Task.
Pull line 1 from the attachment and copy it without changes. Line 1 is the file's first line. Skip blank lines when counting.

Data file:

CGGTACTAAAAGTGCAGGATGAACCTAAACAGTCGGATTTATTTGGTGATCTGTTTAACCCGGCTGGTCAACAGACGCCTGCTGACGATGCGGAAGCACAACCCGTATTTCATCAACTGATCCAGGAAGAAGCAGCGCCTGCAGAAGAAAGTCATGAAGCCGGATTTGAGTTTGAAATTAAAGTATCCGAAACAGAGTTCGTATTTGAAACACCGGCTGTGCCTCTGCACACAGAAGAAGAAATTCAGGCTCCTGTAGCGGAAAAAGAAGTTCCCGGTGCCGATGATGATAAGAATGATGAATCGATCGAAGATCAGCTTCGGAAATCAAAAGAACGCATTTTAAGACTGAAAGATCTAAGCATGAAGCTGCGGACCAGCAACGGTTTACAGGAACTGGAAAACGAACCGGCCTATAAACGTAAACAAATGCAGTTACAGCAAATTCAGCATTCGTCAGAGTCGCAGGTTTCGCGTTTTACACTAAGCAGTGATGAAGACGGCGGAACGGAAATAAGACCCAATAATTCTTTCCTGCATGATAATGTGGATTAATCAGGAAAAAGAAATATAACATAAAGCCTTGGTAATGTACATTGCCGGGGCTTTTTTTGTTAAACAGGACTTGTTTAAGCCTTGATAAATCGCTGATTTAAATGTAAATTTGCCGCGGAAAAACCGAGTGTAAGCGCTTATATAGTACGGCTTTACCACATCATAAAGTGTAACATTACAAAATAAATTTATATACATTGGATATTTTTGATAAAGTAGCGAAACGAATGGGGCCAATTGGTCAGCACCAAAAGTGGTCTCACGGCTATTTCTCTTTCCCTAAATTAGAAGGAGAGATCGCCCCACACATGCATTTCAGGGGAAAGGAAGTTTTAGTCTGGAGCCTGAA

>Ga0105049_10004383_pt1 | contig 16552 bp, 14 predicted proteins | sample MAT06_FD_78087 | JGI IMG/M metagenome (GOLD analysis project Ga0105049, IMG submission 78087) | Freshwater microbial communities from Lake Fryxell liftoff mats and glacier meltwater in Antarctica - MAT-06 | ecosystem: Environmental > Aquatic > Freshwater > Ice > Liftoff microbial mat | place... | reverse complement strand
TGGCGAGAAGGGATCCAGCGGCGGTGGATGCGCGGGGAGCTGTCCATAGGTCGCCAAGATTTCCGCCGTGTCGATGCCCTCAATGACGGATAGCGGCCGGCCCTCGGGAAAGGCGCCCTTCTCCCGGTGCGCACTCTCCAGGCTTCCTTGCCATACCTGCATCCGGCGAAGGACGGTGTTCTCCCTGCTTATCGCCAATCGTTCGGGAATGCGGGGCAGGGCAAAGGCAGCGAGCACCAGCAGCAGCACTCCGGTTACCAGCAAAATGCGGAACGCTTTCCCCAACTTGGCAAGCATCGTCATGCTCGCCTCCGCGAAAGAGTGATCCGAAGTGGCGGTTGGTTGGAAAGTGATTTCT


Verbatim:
CGGTACTAAAAGTGCAGGATGAACCTAAACAGTCGGATTTATTTGGTGATCTGTTTAACCCGGCTGGTCAACAGACGCCTGCTGACGATGCGGAAGCACAACCCGTATTTCATCAACTGATCCAGGAAGAAGCAGCGCCTGCAGAAGAAAGTCATGAAGCCGGATTTGAGTTTGAAATTAAAGTATCCGAAACAGAGTTCGTATTTGAAACACCGGCTGTGCCTCTGCACACAGAAGAAGAAATTCAGGCTCCTGTAGCGGAAAAAGAAGTTCCCGGTGCCGATGATGATAAGAATGATGAATCGATCGAAGATCAGCTTCGGAAATCAAAAGAACGCATTTTAAGACTGAAAGATCTAAGCATGAAGCTGCGGACCAGCAACGGTTTACAGGAACTGGAAAACGAACCGGCCTATAAACGTAAACAAATGCAGTTACAGCAAATTCAGCATTCGTCAGAGTCGCAGGTTTCGCGTTTTACACTAAGCAGTGATGAAGACGGCGGAACGGAAATAAGACCCAATAATTCTTTCCTGCATGATAATGTGGATTAATCAGGAAAAAGAAATATAACATAAAGCCTTGGTAATGTACATTGCCGGGGCTTTTTTTGTTAAACAGGACTTGTTTAAGCCTTGATAAATCGCTGATTTAAATGTAAATTTGCCGCGGAAAAACCGAGTGTAAGCGCTTATATAGTACGGCTTTACCACATCATAAAGTGTAACATTACAAAATAAATTTATATACATTGGATATTTTTGATAAAGTAGCGAAACGAATGGGGCCAATTGGTCAGCACCAAAAGTGGTCTCACGGCTATTTCTCTTTCCCTAAATTAGAAGGAGAGATCGCCCCACACATGCATTTCAGGGGAAAGGAAGTTTTAGTCTGGAGCCTGAA